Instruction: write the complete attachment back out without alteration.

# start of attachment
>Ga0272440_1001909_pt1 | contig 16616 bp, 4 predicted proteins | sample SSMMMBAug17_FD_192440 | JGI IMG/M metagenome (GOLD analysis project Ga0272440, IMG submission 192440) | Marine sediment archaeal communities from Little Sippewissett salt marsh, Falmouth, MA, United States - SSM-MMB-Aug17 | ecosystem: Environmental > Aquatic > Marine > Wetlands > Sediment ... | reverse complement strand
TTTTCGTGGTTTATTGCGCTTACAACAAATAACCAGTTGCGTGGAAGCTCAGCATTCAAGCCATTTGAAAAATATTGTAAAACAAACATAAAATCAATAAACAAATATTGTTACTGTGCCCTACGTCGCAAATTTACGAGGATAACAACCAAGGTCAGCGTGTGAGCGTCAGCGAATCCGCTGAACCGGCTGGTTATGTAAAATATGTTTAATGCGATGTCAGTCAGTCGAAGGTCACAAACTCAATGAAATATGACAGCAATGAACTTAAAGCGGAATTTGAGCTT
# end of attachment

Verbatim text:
>Ga0272440_1001909_pt1 | contig 16616 bp, 4 predicted proteins | sample SSMMMBAug17_FD_192440 | JGI IMG/M metagenome (GOLD analysis project Ga0272440, IMG submission 192440) | Marine sediment archaeal communities from Little Sippewissett salt marsh, Falmouth, MA, United States - SSM-MMB-Aug17 | ecosystem: Environmental > Aquatic > Marine > Wetlands > Sediment ... | reverse complement strand
TTTTCGTGGTTTATTGCGCTTACAACAAATAACCAGTTGCGTGGAAGCTCAGCATTCAAGCCATTTGAAAAATATTGTAAAACAAACATAAAATCAATAAACAAATATTGTTACTGTGCCCTACGTCGCAAATTTACGAGGATAACAACCAAGGTCAGCGTGTGAGCGTCAGCGAATCCGCTGAACCGGCTGGTTATGTAAAATATGTTTAATGCGATGTCAGTCAGTCGAAGGTCACAAACTCAATGAAATATGACAGCAATGAACTTAAAGCGGAATTTGAGCTT